PSP is not a particularly political website. Certainly, the views and personalities of its writers show through from time to time, but the only agenda here is advocating for a positive soccer culture in Philadelphia in an inclusive-as-possible way. So, most days, the goings-on of the American political apparatus have little effect on what we write. But it would be naive to ignore the fact that the events of Tuesday’s presidential election make an already meaningful game against Mexico, one of our closest national neighbors and bitterest soccer rival, even more fraught. Regardless of your views on Donald Trump and his statements on Mexico and Mexicans, his win on Tuesday raises the game’s tension higher than it already was, and makes the normally straightforward act of rooting for the US to win—usually one of the safest ways to display national pride—more complicated for many.
Luckily, the players should have no such worries—they need only focus on doing their job…and a Mexican team motivated by some pretty serious “bulletin board material.”
Familiar faces and returnees
This roster is familiar, and full of experienced heads. Clearly, the time for experimentation is past, and now Klinsmann wants his most trusted players at hand. That said, while the only truly fresh face is Cameron Carter-Vickers, there is still some youth, specifically attackers Christian Pulisic and Julian Green. Of Pulisic, Klinsmann recently called his potential “limitless,” and it’s getting hard to argue. Also included again is Lynden Gooch. Newly minted MLS Rookie of the Year Jordan Morris was called up, but has since withdrawn due to a minor hamstring injury, and been been replaced by the decidedly not young Alan Gordon.
A handful of names are back after time away, most excitingly Aron Johannsson. It wasn’t so long ago that ArJo seemed like the most talented striker in the pool, before a string of injuries seriously interrupted his progress. It’s unlikely he’ll see much time right away, but the prospect of a fully firing Johannsson is enticing. Somewhat less enticing is the return of Timmy Chandler. Chandler is in excellent form for his club, Eintracht Frankfurt, but has always been mediocre at best for the US. Fingers crossed he can bring some of his club form to Columbus.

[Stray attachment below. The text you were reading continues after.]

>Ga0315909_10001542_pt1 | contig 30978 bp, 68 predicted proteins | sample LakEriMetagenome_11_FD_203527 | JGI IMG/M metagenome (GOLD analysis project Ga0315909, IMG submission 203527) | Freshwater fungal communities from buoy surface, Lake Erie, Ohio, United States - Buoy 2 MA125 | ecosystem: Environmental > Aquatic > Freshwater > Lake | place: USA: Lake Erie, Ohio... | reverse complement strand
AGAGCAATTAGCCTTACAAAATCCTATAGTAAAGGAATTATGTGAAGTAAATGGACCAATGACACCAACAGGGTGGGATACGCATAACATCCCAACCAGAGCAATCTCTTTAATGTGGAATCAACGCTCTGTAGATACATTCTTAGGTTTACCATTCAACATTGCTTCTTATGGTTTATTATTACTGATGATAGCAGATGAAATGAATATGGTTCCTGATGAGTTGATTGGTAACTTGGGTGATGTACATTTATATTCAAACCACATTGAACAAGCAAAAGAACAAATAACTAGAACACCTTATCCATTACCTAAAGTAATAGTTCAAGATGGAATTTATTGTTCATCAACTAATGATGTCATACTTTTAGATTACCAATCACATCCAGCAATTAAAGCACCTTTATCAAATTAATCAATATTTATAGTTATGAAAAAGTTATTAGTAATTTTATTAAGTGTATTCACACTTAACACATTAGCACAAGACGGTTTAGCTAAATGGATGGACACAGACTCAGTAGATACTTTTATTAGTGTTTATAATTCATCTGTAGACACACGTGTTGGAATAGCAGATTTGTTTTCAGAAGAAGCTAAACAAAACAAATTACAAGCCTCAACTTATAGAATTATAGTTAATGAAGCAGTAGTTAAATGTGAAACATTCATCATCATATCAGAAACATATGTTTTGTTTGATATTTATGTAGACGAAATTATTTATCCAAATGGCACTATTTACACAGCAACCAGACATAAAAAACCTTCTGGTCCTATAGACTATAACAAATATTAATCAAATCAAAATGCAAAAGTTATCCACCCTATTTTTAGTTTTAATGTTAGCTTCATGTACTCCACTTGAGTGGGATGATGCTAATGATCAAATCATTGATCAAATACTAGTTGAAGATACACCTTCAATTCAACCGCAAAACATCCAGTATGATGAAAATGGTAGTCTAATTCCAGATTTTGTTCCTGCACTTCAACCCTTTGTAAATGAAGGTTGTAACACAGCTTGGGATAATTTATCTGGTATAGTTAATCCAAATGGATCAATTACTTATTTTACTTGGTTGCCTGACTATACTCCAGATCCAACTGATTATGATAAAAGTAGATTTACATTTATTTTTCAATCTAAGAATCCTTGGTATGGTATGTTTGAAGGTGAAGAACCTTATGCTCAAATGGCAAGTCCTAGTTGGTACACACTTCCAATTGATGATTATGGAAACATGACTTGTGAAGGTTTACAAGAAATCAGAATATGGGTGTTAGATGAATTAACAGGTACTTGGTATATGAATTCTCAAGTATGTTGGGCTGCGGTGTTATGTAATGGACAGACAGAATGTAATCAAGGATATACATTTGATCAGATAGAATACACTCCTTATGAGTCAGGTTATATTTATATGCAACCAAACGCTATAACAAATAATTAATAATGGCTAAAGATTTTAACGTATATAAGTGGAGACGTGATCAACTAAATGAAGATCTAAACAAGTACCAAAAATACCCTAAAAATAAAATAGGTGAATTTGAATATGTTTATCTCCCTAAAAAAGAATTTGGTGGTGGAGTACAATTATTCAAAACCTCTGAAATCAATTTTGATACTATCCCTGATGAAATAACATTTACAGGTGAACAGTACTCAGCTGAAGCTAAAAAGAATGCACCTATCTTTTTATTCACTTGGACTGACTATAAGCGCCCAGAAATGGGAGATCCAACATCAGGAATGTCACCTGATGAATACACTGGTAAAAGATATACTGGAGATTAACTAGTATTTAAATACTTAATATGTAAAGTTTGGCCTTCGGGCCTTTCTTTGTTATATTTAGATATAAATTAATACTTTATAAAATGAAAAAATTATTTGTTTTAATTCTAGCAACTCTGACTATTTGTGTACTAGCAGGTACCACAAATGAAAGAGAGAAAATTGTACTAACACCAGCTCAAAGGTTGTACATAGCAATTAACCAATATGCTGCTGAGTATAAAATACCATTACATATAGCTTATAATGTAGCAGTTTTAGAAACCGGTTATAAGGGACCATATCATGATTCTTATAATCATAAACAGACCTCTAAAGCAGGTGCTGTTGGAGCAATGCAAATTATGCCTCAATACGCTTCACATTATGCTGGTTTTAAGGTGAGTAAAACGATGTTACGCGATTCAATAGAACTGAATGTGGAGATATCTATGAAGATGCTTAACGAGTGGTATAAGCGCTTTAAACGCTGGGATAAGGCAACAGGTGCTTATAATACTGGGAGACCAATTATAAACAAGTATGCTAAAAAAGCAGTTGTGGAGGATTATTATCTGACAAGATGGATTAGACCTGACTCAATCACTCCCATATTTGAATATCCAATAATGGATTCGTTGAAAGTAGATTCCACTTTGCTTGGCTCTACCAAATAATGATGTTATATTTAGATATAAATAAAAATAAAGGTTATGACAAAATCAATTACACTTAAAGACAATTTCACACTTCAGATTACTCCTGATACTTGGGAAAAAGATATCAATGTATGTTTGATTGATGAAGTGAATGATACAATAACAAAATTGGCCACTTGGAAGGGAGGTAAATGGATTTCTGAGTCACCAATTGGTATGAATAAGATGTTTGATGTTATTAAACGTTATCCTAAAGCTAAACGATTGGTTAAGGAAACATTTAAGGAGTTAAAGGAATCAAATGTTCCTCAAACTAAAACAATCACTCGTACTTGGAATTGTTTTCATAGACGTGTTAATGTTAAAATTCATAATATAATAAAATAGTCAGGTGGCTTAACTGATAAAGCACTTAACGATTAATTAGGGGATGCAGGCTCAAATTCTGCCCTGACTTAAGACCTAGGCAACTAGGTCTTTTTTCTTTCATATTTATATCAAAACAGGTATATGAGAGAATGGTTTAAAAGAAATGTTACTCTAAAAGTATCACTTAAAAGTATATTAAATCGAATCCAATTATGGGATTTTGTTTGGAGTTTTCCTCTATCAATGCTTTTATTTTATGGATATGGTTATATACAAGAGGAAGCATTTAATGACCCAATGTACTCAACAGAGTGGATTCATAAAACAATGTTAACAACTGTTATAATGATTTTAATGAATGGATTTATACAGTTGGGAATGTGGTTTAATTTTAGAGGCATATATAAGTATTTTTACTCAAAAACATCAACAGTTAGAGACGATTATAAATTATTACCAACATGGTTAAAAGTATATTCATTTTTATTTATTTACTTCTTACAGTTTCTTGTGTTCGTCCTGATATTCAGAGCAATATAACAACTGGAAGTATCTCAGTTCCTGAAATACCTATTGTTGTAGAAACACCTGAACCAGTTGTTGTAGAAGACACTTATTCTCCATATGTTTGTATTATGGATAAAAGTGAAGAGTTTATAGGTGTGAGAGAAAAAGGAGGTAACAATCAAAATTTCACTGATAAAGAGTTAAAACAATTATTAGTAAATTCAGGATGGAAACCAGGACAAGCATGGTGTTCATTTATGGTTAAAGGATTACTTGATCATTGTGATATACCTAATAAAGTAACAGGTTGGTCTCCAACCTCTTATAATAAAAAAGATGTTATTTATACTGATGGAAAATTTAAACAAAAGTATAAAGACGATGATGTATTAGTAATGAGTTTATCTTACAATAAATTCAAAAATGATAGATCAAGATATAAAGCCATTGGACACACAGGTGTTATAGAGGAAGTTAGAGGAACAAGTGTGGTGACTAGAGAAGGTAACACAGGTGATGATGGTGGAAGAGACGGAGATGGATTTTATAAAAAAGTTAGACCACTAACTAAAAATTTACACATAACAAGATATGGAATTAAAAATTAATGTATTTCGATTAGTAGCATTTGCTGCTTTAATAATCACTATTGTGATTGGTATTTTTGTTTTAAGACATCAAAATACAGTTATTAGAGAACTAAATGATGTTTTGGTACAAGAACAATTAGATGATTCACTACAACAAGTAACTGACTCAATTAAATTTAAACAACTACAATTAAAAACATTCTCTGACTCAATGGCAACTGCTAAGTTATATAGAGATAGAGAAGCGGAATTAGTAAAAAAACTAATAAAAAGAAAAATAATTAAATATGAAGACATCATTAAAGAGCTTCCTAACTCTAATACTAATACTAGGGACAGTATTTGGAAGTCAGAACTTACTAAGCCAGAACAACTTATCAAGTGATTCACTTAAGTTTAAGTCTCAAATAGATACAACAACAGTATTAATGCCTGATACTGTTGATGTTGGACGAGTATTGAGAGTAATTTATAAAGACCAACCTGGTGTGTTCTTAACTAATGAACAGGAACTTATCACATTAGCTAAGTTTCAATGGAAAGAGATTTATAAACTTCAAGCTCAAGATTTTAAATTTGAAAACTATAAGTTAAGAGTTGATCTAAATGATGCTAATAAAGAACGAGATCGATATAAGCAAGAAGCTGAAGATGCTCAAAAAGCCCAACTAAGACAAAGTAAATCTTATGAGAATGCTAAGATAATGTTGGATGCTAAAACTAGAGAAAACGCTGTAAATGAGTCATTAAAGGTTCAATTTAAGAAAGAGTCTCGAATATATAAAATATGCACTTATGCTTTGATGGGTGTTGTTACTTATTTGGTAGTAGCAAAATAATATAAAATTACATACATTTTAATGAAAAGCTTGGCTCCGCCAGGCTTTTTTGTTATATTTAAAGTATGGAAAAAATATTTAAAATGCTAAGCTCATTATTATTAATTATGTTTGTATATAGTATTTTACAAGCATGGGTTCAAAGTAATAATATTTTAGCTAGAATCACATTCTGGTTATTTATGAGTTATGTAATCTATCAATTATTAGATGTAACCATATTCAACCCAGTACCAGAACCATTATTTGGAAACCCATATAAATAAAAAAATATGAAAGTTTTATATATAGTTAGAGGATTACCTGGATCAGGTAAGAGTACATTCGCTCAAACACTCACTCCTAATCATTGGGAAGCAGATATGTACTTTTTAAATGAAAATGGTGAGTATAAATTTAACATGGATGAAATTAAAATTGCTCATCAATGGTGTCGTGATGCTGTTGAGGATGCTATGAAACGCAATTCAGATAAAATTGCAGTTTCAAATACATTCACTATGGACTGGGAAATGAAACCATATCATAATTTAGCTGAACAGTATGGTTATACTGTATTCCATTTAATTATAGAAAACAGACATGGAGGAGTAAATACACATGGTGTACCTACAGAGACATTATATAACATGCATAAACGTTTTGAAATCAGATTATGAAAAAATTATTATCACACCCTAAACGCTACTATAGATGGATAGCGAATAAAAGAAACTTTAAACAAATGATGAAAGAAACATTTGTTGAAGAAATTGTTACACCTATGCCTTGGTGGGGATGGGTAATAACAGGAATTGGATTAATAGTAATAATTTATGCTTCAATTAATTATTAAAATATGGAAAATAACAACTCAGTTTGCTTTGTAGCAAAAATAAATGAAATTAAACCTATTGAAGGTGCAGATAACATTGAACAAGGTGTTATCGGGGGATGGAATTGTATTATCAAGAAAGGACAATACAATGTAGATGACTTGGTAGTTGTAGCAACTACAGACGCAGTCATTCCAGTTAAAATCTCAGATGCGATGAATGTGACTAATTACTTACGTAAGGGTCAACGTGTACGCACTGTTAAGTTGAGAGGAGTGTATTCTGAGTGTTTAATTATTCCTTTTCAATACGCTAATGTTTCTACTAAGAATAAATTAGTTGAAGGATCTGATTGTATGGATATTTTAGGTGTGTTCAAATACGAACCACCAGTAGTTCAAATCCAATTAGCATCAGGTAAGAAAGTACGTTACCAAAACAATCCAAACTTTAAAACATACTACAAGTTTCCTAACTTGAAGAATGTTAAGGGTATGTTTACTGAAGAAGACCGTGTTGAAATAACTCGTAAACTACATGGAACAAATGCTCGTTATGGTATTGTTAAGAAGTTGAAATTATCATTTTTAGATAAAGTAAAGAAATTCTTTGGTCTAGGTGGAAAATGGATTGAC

Perhaps the two most important US players, Michael Bradley and Jozy Altidore, happen to be perhaps the two most in-form players, currently demolishing the MLS playoffs, along with their teammate Sebastian Giovinco. Altidore is in perhaps the best goalscoring stretch of his entire career, and Bradley is in a dominant groove, dictating games from the base of midfield. It couldn’t come at a better time. It’s not ideal for MLS to have it’s playoffs interrupted by international games, but it might be working out perfectly for the US team.
The Mexican squad is full of heavy hitters, including the erstwhile Carlos Vela. Most of the team plays in Europe, but one key man, Giovani Dos Santos, just contributed to a humbling LA Galaxy playoff exit with a poor penalty kick. Hopefully, that bad luck continues for him. Also in the squad is the ageless and endlessly annoying Rafa Marquez.
Columbus is the home of Dos a Cero, four times over. Mexico has lost by that scoreline all four times the two teams have met there, so it’s bound to happen again, right? Not so fast. This is a tough Mexican team that will be very amped to take the game to the US, so while I see a US win, it will be a bit narrower than 2–0: USMNT 1–0 Mexico.